Regardless of how you feel about the newly announced iPad, it’s probably going to do a few things very well. But will it be the reading device we’ve all been waiting for? Steve Jobs pushed the iBook store in the keynote, and discussed how the Kindle pioneered ebooks. Jobs then said Apple would “stand on [Amazon’s] shoulders”. Can it work?
The obvious benefit of the iPad is that it has a color screen. There will be more options for text size, search, and even font choices. Magazines and newspapers will look nice, but reading an old fashioned book may not benefit much. The Kindle and other eReaders have a 16 level eInk display meant to be easy to read. The screen on the iPad, being a conventional LCD, may not be quite so easy on the eyes.
Content wise, the iPad may be in good shape. Out of the gate it will have content from Penguin, Simon & Schuster, Macmillan, Harper Collins and Hachette. It will also support the open ePub format, which is more than we can say for Amazon. This means the iPad will have access to Google Books. The Nook has ePub support also, so it’s not a total win for Apple.
Price is certainly of concern. The iPad is clocking in at $499 for the 16GB version sans 3G. That’s quite a bit more than the Kindle and Nook at $260. To get data on the go, you need to purchase an AT&T data plan for the (more expensive) iPad, whereas the Kindle and Nook come with free wireless. Granted, the iPad does much more than eBooks, but buying it primarily as a reading device may be a questionable move.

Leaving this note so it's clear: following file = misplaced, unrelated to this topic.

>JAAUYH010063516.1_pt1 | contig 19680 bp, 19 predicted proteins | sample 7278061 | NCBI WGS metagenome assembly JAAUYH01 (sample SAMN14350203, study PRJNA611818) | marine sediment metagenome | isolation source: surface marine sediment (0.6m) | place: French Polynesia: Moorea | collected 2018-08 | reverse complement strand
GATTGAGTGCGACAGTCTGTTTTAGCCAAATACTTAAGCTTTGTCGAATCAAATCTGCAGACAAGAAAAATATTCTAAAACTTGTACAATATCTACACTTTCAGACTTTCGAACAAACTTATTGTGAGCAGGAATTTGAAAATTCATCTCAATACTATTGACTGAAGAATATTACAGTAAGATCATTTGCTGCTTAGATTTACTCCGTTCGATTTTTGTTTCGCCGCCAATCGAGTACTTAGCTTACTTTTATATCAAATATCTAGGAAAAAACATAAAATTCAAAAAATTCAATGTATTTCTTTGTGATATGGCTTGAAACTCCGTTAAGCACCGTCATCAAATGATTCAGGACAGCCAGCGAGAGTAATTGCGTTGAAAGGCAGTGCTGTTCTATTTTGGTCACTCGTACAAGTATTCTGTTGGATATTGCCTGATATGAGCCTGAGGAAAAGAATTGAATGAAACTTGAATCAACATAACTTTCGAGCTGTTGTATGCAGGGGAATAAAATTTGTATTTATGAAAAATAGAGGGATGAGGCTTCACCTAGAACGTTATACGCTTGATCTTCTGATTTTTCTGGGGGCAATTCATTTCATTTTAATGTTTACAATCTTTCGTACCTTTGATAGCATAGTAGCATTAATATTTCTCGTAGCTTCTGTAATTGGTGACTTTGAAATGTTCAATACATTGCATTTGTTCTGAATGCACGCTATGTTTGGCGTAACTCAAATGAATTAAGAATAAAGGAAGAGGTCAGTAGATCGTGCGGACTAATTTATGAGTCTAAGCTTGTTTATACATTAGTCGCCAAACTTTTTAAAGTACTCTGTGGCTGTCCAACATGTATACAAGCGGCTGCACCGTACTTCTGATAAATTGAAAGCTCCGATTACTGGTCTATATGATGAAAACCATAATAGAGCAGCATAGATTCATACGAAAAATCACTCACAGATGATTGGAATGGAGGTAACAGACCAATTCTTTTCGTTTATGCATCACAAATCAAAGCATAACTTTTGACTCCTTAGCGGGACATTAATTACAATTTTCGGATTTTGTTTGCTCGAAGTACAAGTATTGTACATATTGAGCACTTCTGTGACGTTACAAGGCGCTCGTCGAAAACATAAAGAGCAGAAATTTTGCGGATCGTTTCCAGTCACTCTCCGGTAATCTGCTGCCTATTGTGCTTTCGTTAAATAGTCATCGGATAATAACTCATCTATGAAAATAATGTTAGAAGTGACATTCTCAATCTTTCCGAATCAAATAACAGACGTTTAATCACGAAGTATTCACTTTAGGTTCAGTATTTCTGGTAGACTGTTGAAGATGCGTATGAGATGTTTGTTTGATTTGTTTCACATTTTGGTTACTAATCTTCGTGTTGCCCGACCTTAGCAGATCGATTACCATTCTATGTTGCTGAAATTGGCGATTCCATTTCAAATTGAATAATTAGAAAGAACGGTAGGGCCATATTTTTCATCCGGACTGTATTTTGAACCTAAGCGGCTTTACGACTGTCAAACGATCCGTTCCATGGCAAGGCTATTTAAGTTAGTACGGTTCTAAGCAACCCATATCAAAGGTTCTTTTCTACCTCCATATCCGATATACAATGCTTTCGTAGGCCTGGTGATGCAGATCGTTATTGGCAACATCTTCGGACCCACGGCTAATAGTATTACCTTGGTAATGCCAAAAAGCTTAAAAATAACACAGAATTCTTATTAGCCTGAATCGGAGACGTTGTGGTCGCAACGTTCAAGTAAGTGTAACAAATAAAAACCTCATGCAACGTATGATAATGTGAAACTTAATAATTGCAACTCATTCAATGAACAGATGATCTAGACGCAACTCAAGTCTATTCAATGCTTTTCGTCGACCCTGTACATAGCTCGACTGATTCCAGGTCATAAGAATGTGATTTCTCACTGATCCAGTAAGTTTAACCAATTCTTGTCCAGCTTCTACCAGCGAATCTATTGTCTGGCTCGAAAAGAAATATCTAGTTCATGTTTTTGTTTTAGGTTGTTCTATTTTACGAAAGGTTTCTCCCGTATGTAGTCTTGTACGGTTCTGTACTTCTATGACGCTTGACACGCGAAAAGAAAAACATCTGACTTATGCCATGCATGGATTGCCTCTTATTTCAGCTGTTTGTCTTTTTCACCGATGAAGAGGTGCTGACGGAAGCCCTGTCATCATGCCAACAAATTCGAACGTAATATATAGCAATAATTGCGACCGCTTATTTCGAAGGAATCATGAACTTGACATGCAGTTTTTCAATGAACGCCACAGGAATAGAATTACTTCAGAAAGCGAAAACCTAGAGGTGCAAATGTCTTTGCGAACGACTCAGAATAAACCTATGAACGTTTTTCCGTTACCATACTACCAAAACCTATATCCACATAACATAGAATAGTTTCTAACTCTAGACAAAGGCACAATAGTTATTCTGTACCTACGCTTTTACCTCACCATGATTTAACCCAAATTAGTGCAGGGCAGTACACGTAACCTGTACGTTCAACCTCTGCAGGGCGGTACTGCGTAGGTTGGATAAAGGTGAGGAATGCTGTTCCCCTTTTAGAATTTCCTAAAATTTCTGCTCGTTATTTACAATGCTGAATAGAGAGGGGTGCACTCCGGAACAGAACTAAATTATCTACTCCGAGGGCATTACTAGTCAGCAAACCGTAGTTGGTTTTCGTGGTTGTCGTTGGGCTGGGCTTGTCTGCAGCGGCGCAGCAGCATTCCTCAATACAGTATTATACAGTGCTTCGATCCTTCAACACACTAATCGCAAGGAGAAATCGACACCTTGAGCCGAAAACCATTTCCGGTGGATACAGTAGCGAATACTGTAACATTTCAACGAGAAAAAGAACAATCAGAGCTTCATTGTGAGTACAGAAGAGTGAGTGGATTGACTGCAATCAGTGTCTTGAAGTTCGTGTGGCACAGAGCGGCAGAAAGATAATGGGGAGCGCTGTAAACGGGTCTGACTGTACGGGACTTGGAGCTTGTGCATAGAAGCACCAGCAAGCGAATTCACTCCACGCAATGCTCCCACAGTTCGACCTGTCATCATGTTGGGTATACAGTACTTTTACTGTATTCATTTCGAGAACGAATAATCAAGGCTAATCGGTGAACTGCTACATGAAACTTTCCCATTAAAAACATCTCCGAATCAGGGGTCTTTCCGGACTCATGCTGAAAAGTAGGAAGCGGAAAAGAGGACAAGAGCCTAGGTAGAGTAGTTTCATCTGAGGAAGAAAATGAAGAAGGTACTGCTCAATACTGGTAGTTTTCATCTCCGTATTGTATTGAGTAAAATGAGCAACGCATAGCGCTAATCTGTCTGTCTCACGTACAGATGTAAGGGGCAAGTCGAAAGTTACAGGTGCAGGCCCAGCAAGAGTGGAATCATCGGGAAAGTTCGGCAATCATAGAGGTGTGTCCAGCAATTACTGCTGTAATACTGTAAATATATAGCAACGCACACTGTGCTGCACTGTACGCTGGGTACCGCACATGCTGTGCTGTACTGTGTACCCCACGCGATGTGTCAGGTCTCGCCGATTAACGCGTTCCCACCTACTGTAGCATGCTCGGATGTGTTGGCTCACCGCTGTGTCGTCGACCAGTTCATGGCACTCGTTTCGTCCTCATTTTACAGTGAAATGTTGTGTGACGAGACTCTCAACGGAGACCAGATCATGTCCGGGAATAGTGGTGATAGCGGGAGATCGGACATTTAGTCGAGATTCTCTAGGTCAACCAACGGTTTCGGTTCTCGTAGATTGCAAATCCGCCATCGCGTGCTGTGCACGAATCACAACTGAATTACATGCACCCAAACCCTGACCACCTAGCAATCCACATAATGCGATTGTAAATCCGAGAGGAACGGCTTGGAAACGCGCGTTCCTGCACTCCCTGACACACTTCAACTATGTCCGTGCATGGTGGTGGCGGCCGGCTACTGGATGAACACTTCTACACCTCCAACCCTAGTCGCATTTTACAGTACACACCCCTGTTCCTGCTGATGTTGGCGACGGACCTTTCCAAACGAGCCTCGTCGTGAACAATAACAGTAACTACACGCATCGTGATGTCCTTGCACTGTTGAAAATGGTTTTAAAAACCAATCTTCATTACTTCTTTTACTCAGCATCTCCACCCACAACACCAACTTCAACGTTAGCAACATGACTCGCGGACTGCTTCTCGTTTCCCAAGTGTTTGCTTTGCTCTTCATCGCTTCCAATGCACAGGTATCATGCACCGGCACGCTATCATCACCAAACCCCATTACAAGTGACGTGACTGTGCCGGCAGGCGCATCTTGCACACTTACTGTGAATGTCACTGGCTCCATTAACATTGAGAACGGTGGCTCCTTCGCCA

We can all start to breathe again! Apple has finally made their long awaited, highly anticipated, rumor generating product announcement. And it’s the “iPad”. Now we can move past criticizing Apple for what it might be making, and move on to criticizing Apple for what it did make.
But let’s not be so quick in our criticism. Sure, Apple fanboys will be all over the iPad, heaping it with great praise, but that doesn’t necessarily mean that Apple got it wrong. In fact, there looks to be a lot to like in Apple’s new, little bundle of joy. It’s of reasonable size, sporting a 9.7-inch touchscreen, is a half-an-inch thick, and weights a modest 1.5 pounds. It works on the same software as the iPhone and iPod Touch--both of which have curried favor with users, and which makes the iPad immediately useable. (Developers are going to like this as well, because it won’t require much adjustment, and broadens the market potential of their products.) And it runs on an Apple designed chip, the 1GHz A4 processor, which not only provides punch, but conserves battery life.
Better yet, Apple is offering the iPad at different price-points, rather than in a take-it-or-leave-it bundle (like the Kindle). Configurations will be either Wi-Fi or Wi-Fi/3G, and offer different storage capacities: 16GB, 32GB, and 64GB. Price for the entry-level iPad is $499, while the top-of-the-line will cost $829.
And Apple looks to have learned some lessons from the iPhone. Data services will be provided by AT&T, on a pre-paid basis. The price for a 250MB data allowance will be $14.99 a month, while unlimited use will cost $29.99 per month. Unlike the iPhone, the iPad will have a swappable GSM micro SIM card, so iPad users can easily switch carriers.
In the announcement, Apple wanted to defuse expectations a bit. The iPad isn’t going to be the ‘device of the century’ that some had speculated. Rather, Steve Jobs made it clear the iPad was a niche product, good for web surfing, email, viewing photos, listening to music, watching videos, playing games, or reading eBooks. (A big brother of the iPod Touch, if you will.) If you want something more, says Jobs, by a computer.
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